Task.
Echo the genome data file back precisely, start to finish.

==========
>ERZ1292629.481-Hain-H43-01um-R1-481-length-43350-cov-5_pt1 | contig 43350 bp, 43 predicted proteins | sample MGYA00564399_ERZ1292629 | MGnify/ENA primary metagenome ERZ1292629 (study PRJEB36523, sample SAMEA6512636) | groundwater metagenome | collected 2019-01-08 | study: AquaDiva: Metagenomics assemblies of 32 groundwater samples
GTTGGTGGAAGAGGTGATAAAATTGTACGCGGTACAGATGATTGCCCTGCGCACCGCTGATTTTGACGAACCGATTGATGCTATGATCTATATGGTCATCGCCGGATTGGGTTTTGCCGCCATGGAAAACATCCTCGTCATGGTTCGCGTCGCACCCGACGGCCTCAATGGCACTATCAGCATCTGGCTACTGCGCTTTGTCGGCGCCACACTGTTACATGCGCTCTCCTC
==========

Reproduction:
>ERZ1292629.481-Hain-H43-01um-R1-481-length-43350-cov-5_pt1 | contig 43350 bp, 43 predicted proteins | sample MGYA00564399_ERZ1292629 | MGnify/ENA primary metagenome ERZ1292629 (study PRJEB36523, sample SAMEA6512636) | groundwater metagenome | collected 2019-01-08 | study: AquaDiva: Metagenomics assemblies of 32 groundwater samples
GTTGGTGGAAGAGGTGATAAAATTGTACGCGGTACAGATGATTGCCCTGCGCACCGCTGATTTTGACGAACCGATTGATGCTATGATCTATATGGTCATCGCCGGATTGGGTTTTGCCGCCATGGAAAACATCCTCGTCATGGTTCGCGTCGCACCCGACGGCCTCAATGGCACTATCAGCATCTGGCTACTGCGCTTTGTCGGCGCCACACTGTTACATGCGCTCTCCTC